LETTERS TO EDITOR
Year : 2020 | Volume
| Issue : 1 | Page : 127-128
Formation of air bubbles during blood warming with Astotherm plus™
Pallavi Bloria1, Ankur Luthra2, Rajeev Chauhan2, Ketan Kataria2, Summit Dev Bloria2
1 Department of Anesthesia, GMC, Jammu, India
2 Department of Anesthesia, PGIMER, Chandigarh, India
Dr. Summit Dev Bloria
Department of Anesthesia, PGIMER, Chandigarh
Source of Support: None, Conflict of Interest: None
|Date of Submission||22-Jun-2019|
|Date of Acceptance||22-Jun-2019|
|Date of Web Publication||6-Jan-2020|
|How to cite this article:|
Bloria P, Luthra A, Chauhan R, Kataria K, Bloria SD. Formation of air bubbles during blood warming with Astotherm plus™. Saudi J Anaesth 2020;14:127-8
|How to cite this URL:|
Bloria P, Luthra A, Chauhan R, Kataria K, Bloria SD. Formation of air bubbles during blood warming with Astotherm plus™. Saudi J Anaesth [serial online] 2020 [cited 2020 Jan 29];14:127-8. Available from: http://www.saudija.org/text.asp?2020/14/1/127/275106
Given the ill-effects of hypothermia, preservation of intraoperative normothermia is of utmost importance. To this end, fluid warmers are used to warm intravenous fluids and blood products prior to administration to patients and hence prevent hypothermia. We intend to report a complication associated with the use of a fluid warmer (Astotherm plus™), which can affect the patients' health very adversely.
Astotherm plus™ is a fluid/blood infusion warmer [Figure 1], which consists of a heat exchange cylinder having slots on which an infusion line (Astotube) is coiled. As fluid/blood passes through the Astotube, it gets warmed due to coming in contact with the heat cylinder. The warm fluid/blood is then infused to the patient. This assembly is covered by a “heat protection sleeve” to minimize heat loss to environment.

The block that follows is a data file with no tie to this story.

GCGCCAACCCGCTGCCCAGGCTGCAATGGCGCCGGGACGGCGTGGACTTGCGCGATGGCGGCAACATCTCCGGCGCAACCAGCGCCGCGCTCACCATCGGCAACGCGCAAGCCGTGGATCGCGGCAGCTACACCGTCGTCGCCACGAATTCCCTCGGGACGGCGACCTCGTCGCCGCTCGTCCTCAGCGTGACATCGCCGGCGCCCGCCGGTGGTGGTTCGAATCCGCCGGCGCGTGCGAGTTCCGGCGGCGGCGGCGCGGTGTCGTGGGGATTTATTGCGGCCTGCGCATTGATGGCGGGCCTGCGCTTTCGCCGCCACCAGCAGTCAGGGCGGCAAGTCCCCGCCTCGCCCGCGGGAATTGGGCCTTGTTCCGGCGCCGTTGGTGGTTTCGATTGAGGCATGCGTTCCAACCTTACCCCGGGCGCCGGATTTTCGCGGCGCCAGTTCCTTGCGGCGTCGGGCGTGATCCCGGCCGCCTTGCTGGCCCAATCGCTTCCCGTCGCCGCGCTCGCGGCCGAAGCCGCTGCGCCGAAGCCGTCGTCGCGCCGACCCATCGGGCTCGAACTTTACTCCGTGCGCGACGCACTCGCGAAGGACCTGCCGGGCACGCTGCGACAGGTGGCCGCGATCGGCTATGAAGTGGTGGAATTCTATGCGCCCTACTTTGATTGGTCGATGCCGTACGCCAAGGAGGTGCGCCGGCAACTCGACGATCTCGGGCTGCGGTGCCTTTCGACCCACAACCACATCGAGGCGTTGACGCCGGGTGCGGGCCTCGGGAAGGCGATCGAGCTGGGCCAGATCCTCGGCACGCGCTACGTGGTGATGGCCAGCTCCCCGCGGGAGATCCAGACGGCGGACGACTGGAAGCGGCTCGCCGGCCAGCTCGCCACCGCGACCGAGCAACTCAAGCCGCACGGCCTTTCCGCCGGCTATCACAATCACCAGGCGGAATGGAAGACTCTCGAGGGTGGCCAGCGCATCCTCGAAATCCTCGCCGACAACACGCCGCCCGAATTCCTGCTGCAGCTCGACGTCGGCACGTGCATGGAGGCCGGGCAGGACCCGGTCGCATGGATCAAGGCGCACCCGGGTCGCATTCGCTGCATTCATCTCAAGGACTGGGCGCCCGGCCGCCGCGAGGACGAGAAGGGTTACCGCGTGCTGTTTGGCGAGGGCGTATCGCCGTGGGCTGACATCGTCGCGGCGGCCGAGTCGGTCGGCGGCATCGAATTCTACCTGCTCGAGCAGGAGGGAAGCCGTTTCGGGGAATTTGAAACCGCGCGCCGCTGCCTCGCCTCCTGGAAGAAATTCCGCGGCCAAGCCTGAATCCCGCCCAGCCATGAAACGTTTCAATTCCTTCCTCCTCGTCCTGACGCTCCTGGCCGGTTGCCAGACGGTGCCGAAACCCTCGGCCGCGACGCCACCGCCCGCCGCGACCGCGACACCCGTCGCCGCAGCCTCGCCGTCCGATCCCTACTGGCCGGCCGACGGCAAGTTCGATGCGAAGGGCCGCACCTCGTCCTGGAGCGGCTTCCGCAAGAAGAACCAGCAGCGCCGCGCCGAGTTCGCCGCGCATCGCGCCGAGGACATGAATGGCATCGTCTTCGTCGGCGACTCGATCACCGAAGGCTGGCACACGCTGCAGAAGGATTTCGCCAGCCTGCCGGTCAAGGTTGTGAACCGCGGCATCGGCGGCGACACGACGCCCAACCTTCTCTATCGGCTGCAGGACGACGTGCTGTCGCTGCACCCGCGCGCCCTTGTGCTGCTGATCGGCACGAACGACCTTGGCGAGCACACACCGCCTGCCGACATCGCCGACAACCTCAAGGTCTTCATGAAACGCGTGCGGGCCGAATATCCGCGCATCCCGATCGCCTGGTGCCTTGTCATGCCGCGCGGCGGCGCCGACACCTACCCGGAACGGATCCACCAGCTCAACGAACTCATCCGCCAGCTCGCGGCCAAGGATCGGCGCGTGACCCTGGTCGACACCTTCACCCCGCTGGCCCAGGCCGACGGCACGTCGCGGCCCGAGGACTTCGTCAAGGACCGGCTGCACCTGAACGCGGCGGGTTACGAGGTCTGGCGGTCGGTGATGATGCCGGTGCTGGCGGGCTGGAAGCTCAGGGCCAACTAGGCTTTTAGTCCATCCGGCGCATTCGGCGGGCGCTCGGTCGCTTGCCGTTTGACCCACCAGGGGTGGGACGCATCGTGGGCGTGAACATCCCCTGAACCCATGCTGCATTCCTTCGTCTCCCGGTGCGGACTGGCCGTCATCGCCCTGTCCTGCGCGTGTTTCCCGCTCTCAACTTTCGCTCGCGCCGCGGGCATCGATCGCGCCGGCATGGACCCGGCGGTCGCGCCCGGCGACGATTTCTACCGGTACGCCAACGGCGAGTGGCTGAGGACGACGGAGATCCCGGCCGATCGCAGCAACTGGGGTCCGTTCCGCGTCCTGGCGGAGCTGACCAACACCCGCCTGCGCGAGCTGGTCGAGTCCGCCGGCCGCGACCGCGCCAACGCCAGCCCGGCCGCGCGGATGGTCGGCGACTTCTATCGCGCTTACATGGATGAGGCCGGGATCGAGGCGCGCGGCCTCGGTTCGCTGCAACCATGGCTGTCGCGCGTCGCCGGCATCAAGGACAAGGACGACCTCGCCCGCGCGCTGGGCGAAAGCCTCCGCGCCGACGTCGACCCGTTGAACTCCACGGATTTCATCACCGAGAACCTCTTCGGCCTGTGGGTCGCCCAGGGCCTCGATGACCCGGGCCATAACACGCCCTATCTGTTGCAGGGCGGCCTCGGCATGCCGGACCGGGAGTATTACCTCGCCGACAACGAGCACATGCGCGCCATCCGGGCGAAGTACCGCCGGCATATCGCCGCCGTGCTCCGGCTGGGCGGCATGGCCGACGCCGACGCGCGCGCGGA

|Figure 1: Components of Astotherm plus. Black arrow - heat protection sleeve. Blue arrow - the Astotube. Orange arrow - a heat exchange cylinder|
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A 32-year-old male patient being operated for a supratentorial meningioma was being administered packed red blood cells (PRBC) in view of ongoing blood loss during the surgery. The anesthesia team was using Astotherm plus™ blood and infusion warmer to warm the PRBCs before administration. During the course of PRBC administration, presence of air bubbles was detected in the blood infusion line distally to exit from the blood warmer. We ruled out any loose connections or any leak in PRBC bag or infusion set. However, upon opening the “heat protection sleeve” of the fluid warmer, we detected presence of many small air bubbles in the “Astotube™” as it coiled around the heat exchange cylinder of the infusion device [Figure 1]. We observed that with flow of blood, many of these small air bubbles were coalescing leading to air bubbles as long as 2 cm in the Astotube™. These air bubbles if administered intravenously can manifest as air embolism leading to disastrous complications. Occurrence of air bubbles continued even after administration of iv fluid post blood administration [Figure 2].
Packed RBCs are stored at 4 degree Celsius and rapid warming causes decreased solubility of gases because the Bunsen solubility coefficients of gases existing in stored blood changes when blood is rapidly warmed toward 37 degree Celsius. We report this to caution fellow anesthesiologists to this possible complication while managing long duration surgeries.
Declaration of patient consent
The authors certify that they have obtained all appropriate patient consent forms. In the form the patient(s) has/have given his/her/their consent for his/her/their images and other clinical information to be reported in the journal. The patients understand that their names and initials will not be published and due efforts will be made to conceal their identity, but anonymity cannot be guaranteed.
Financial support and sponsorship
Conflicts of interest
There are no conflicts of interest.
| References|| |
Owens CD, Stoessel K. Surgical site infections: Epidemiology, microbiology and prevention. J Hosp Infect 2008;70(Suppl 2):3-10.
[Figure 1], [Figure 2]